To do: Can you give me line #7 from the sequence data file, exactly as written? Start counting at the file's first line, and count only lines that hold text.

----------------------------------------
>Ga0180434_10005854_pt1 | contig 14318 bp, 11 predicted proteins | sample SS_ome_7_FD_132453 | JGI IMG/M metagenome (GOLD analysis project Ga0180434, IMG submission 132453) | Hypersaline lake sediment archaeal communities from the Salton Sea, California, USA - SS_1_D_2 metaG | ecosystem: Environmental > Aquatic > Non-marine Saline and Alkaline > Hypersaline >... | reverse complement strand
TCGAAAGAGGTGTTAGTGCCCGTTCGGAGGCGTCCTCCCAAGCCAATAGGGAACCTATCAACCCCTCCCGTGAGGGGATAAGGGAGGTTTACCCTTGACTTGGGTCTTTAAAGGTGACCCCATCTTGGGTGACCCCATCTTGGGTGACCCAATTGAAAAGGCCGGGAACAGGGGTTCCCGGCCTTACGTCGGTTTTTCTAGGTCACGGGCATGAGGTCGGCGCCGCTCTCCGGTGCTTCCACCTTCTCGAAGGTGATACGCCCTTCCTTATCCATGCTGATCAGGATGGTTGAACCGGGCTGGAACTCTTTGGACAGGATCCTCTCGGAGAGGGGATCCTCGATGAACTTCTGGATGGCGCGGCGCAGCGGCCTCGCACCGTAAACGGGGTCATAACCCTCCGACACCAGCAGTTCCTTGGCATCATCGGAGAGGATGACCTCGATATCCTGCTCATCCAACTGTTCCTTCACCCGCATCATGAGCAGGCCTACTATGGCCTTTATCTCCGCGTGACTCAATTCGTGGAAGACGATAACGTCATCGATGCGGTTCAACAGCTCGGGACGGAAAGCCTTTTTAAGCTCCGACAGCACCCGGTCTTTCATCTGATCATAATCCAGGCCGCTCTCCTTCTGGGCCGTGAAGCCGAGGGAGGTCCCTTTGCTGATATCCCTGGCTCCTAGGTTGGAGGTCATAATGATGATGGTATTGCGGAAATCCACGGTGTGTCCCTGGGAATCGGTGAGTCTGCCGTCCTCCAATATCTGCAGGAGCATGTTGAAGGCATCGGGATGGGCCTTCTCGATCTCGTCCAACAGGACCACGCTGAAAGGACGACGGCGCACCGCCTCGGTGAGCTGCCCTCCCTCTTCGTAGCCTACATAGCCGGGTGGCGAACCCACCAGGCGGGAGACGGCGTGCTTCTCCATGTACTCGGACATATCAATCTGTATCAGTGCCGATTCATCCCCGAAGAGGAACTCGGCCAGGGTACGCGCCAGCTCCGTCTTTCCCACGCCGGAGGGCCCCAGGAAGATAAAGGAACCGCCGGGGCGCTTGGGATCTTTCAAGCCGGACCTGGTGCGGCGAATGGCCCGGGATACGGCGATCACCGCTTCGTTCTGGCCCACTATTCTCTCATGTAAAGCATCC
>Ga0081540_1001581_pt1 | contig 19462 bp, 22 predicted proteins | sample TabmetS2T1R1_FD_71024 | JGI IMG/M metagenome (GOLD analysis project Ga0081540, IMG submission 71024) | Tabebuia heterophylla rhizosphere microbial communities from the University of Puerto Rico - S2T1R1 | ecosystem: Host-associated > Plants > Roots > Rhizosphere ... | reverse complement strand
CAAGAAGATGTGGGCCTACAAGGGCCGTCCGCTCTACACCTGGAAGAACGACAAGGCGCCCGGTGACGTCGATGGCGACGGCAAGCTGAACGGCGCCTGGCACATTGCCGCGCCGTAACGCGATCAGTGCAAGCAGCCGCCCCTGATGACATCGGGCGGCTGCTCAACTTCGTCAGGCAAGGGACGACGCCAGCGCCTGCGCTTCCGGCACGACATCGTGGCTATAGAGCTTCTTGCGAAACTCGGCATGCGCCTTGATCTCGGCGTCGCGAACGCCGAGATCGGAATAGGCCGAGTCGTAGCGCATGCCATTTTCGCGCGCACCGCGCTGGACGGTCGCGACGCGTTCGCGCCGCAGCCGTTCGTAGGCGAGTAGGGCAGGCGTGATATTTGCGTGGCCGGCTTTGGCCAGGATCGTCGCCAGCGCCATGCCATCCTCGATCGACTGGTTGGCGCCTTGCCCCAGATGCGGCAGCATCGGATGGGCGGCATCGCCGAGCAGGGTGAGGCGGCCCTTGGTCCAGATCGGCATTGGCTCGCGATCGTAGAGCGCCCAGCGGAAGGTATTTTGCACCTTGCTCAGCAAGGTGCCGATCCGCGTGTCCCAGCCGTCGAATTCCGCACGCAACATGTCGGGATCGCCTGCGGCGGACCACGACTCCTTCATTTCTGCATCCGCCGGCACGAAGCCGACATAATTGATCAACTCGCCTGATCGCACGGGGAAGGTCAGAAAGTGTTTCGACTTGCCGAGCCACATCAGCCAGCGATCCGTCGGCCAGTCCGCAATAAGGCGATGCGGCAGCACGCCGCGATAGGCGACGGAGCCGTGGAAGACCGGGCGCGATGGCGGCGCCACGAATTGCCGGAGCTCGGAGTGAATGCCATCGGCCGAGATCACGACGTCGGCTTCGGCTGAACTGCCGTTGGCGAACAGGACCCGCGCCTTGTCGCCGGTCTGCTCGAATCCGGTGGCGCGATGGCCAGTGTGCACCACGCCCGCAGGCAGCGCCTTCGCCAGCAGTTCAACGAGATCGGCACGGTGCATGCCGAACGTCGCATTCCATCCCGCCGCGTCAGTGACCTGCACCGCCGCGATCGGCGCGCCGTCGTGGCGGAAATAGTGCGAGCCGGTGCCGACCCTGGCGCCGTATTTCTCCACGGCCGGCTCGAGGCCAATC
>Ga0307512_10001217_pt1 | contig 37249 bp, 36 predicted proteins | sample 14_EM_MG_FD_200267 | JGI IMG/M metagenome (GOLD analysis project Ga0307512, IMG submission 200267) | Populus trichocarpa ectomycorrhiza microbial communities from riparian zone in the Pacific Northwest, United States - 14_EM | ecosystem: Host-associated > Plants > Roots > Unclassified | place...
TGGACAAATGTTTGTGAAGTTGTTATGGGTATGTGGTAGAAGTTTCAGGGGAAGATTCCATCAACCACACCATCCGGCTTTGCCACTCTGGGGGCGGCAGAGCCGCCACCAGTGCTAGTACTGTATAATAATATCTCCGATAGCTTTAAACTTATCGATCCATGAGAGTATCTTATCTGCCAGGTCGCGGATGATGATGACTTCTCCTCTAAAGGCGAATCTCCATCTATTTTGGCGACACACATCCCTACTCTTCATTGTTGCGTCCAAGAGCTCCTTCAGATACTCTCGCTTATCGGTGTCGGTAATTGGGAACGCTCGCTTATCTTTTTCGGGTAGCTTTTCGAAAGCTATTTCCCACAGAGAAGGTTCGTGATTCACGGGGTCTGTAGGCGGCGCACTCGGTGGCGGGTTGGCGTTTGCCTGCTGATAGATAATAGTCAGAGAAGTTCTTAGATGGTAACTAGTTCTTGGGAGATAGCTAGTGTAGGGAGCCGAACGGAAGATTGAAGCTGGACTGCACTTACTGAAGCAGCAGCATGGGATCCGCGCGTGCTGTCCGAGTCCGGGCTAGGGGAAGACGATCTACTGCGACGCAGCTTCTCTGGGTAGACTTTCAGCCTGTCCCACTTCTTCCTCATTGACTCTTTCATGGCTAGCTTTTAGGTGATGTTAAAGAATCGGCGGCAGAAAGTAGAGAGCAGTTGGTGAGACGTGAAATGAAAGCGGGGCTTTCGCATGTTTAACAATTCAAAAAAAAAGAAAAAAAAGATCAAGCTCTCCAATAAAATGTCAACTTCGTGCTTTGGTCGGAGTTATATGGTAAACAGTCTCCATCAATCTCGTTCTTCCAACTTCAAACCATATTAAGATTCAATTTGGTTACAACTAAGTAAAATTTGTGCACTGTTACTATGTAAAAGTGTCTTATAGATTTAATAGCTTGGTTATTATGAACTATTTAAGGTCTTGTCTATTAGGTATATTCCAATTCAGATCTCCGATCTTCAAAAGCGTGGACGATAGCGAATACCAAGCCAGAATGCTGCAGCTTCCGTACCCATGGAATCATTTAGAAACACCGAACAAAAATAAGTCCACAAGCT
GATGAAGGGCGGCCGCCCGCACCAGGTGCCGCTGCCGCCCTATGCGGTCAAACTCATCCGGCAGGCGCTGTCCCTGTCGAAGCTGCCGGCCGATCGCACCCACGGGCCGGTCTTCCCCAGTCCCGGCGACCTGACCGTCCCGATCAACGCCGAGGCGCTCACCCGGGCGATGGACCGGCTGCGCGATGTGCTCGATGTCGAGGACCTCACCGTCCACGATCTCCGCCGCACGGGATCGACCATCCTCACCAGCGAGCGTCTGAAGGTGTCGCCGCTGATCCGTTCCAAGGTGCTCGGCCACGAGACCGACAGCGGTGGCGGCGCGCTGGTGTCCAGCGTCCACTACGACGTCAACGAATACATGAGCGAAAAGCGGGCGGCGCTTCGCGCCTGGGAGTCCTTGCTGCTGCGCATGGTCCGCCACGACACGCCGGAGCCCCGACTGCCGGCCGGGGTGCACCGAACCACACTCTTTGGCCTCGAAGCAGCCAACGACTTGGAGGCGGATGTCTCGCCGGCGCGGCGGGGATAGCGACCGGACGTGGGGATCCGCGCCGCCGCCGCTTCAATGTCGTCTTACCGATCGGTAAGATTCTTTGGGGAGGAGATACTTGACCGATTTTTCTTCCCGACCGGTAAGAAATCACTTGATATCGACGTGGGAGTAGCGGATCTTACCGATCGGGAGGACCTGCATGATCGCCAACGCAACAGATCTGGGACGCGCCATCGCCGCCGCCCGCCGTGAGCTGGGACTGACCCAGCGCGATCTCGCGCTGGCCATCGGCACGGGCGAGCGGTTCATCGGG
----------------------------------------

GATGAAGGGCGGCCGCCCGCACCAGGTGCCGCTGCCGCCCTATGCGGTCAAACTCATCCGGCAGGCGCTGTCCCTGTCGAAGCTGCCGGCCGATCGCACCCACGGGCCGGTCTTCCCCAGTCCCGGCGACCTGACCGTCCCGATCAACGCCGAGGCGCTCACCCGGGCGATGGACCGGCTGCGCGATGTGCTCGATGTCGAGGACCTCACCGTCCACGATCTCCGCCGCACGGGATCGACCATCCTCACCAGCGAGCGTCTGAAGGTGTCGCCGCTGATCCGTTCCAAGGTGCTCGGCCACGAGACCGACAGCGGTGGCGGCGCGCTGGTGTCCAGCGTCCACTACGACGTCAACGAATACATGAGCGAAAAGCGGGCGGCGCTTCGCGCCTGGGAGTCCTTGCTGCTGCGCATGGTCCGCCACGACACGCCGGAGCCCCGACTGCCGGCCGGGGTGCACCGAACCACACTCTTTGGCCTCGAAGCAGCCAACGACTTGGAGGCGGATGTCTCGCCGGCGCGGCGGGGATAGCGACCGGACGTGGGGATCCGCGCCGCCGCCGCTTCAATGTCGTCTTACCGATCGGTAAGATTCTTTGGGGAGGAGATACTTGACCGATTTTTCTTCCCGACCGGTAAGAAATCACTTGATATCGACGTGGGAGTAGCGGATCTTACCGATCGGGAGGACCTGCATGATCGCCAACGCAACAGATCTGGGACGCGCCATCGCCGCCGCCCGCCGTGAGCTGGGACTGACCCAGCGCGATCTCGCGCTGGCCATCGGCACGGGCGAGCGGTTCATCGGG